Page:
Add like
Add dislike
Add to saved papers

Free water excess is not the main cause for hyponatremia in critically ill children receiving conventional maintenance fluids.

OBJECTIVE: To examine occurrence of hyponatremia in critically ill children receiving conventional maintenance fluids (0.18% saline in 5% dextrose) and its relationship with electrolyte free water (EFW), sodium intake and natriuresis.

DESIGN: Prospective observational study.

SETTING: Pediatric Intensive Care Unit of a tertiary care teaching hospital.

SUBJECTS: Thirty eight patients, 3 months-12 years, consecutively admitted to PICU over 30 days. Main outcome measure was occurrence of hyponatremia (serum sodium < 130 mEq/L). Serum and urinary sodium, and osmolality were measured, and type and volume of intravenous fluids and total urine output were recorded 12 hourly. Daily intake of sodium and EFW, urinary sodium excretion and net balance of fluid and sodium were estimated from above. Data of hyponatremic and non-hyponatremic patients was compared using ANOVA, Mann-Whitney U, and Chi-square tests.

RESULTS: Fourteen episodes of hyponatremia were recorded in 12 patients over 397 patient days (3.5 episodes/100 patient days). Their mean (SD) serum sodium dropped from 139 (9.3) at admission to 128 (1.0) mEq/L, over a median interval of 3.5 days (range 1-15 days). Net fluid and sodium balance in hyponatremic patients did not differ significantly from non-hyponatremic patients. Within the hyponatremic group, sodium intake, urinary sodium and sodium balance were similar before and after the occurrence of hyponatremia, while total fluid (P=0.009) and EFW intake (P=0.001) were lower in the days preceding hyponatremia.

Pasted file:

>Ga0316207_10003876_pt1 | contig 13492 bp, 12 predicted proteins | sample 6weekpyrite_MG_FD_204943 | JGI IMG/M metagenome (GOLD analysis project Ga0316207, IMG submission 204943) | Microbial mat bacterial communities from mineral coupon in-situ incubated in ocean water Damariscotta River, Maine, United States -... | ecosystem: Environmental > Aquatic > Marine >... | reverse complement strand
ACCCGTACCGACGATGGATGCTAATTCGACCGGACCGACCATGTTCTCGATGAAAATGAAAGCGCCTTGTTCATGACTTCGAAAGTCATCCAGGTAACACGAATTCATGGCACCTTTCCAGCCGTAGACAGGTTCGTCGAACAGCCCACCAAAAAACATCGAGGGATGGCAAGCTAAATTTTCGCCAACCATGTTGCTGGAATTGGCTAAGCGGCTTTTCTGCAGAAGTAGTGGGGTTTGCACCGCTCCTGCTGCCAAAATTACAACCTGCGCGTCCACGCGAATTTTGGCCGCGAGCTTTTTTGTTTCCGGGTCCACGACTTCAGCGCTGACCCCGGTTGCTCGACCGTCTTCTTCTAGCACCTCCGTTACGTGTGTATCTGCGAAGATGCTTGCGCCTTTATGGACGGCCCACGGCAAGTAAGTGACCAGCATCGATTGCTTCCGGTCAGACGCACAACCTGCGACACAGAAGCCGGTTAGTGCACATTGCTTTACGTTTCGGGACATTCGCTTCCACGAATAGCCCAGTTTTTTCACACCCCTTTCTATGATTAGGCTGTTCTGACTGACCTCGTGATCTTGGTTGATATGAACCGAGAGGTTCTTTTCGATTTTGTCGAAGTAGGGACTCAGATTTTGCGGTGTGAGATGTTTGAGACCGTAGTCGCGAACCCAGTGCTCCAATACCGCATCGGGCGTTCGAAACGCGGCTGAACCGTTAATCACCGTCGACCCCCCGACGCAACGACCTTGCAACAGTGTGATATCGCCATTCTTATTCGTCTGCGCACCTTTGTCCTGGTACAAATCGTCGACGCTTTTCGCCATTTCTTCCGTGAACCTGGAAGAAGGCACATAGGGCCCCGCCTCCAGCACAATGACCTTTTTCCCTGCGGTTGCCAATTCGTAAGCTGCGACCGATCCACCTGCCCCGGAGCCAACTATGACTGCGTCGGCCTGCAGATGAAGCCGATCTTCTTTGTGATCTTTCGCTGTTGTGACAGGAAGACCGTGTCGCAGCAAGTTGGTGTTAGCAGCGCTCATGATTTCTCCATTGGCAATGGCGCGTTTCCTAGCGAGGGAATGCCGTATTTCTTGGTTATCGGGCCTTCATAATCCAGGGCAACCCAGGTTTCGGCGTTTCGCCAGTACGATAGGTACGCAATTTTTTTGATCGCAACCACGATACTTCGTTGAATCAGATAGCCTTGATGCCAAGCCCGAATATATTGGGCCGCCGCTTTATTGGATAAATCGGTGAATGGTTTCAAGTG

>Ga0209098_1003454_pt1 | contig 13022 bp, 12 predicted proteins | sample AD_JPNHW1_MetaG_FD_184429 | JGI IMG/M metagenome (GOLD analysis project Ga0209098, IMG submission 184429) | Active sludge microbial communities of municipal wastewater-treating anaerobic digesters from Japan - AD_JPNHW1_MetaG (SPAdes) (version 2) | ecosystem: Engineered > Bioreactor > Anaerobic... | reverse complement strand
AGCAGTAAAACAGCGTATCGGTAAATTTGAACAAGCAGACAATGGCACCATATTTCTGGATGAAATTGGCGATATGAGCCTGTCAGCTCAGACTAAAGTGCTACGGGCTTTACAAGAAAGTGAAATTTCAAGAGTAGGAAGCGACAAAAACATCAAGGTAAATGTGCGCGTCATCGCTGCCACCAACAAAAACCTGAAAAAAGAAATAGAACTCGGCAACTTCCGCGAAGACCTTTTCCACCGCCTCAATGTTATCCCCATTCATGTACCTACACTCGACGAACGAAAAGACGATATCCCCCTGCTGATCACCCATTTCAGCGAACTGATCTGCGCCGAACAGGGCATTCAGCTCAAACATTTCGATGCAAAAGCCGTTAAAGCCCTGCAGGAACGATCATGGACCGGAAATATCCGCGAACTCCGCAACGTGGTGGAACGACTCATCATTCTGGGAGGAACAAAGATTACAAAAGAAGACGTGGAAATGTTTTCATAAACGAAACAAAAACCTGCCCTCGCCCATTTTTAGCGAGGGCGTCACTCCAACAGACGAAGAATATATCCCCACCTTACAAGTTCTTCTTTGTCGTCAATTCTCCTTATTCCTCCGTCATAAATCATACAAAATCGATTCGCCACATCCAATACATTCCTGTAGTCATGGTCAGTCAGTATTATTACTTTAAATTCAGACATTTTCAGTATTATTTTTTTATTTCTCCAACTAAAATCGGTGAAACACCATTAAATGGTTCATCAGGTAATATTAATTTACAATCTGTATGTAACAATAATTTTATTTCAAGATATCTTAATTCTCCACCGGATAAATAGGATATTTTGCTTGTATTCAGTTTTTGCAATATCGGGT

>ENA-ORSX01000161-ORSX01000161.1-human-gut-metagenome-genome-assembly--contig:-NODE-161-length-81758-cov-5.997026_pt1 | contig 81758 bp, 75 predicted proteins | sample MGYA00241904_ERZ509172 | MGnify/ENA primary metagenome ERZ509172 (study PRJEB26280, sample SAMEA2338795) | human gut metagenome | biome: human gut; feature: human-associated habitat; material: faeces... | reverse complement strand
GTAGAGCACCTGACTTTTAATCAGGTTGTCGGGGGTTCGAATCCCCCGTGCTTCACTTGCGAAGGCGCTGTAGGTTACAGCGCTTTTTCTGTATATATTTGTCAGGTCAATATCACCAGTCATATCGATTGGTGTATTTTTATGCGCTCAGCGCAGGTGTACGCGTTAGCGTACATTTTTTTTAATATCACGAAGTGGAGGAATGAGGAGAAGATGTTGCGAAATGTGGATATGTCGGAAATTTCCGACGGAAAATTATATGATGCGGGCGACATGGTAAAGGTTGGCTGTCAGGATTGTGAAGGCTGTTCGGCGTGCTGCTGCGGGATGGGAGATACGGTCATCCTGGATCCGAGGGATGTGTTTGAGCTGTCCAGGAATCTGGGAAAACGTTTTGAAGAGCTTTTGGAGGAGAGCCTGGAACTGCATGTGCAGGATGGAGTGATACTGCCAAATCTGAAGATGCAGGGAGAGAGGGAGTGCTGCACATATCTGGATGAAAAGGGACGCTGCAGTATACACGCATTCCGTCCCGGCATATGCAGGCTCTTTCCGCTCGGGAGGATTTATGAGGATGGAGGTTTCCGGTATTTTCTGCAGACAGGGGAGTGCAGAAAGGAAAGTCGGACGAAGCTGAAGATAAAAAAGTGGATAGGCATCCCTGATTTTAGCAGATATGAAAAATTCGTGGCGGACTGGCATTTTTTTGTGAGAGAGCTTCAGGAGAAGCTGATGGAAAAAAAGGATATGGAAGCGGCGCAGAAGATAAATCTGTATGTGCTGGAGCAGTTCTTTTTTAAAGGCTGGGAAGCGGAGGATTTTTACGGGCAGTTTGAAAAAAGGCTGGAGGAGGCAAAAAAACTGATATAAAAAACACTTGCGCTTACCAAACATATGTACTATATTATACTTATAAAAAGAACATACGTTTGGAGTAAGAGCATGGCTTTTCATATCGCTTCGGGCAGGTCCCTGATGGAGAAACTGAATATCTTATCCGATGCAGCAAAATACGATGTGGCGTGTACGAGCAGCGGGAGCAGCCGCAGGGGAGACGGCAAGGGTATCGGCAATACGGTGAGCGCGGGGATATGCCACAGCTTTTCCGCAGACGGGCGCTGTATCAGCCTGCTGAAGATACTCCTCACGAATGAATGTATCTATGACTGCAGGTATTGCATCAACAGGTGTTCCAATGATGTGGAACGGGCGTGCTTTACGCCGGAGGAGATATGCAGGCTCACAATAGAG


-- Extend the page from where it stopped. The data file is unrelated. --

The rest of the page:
CONCLUSIONS: Fluid and sodium balance, magnitude of natriuresis and EFW intake alone did not explain occurrence of hyponatremia in critically ill children; contribution of other mechanisms needs to be studied.

Full text links

We have located links that may give you full text access.
Can't access the paper?
Try logging in through your university/institutional subscription. For a smoother one-click institutional access experience, please use our mobile app.

For the best experience, use the Read mobile app

Mobile app image

Get seemless 1-tap access through your institution/university

For the best experience, use the Read mobile app

All material on this website is protected by copyright, Copyright © 1994-2024 by WebMD LLC.
This website also contains material copyrighted by 3rd parties.

By using this service, you agree to our terms of use and privacy policy.

Your Privacy Choices Toggle icon

You can now claim free CME credits for this literature searchClaim now

Get seemless 1-tap access through your institution/university

For the best experience, use the Read mobile app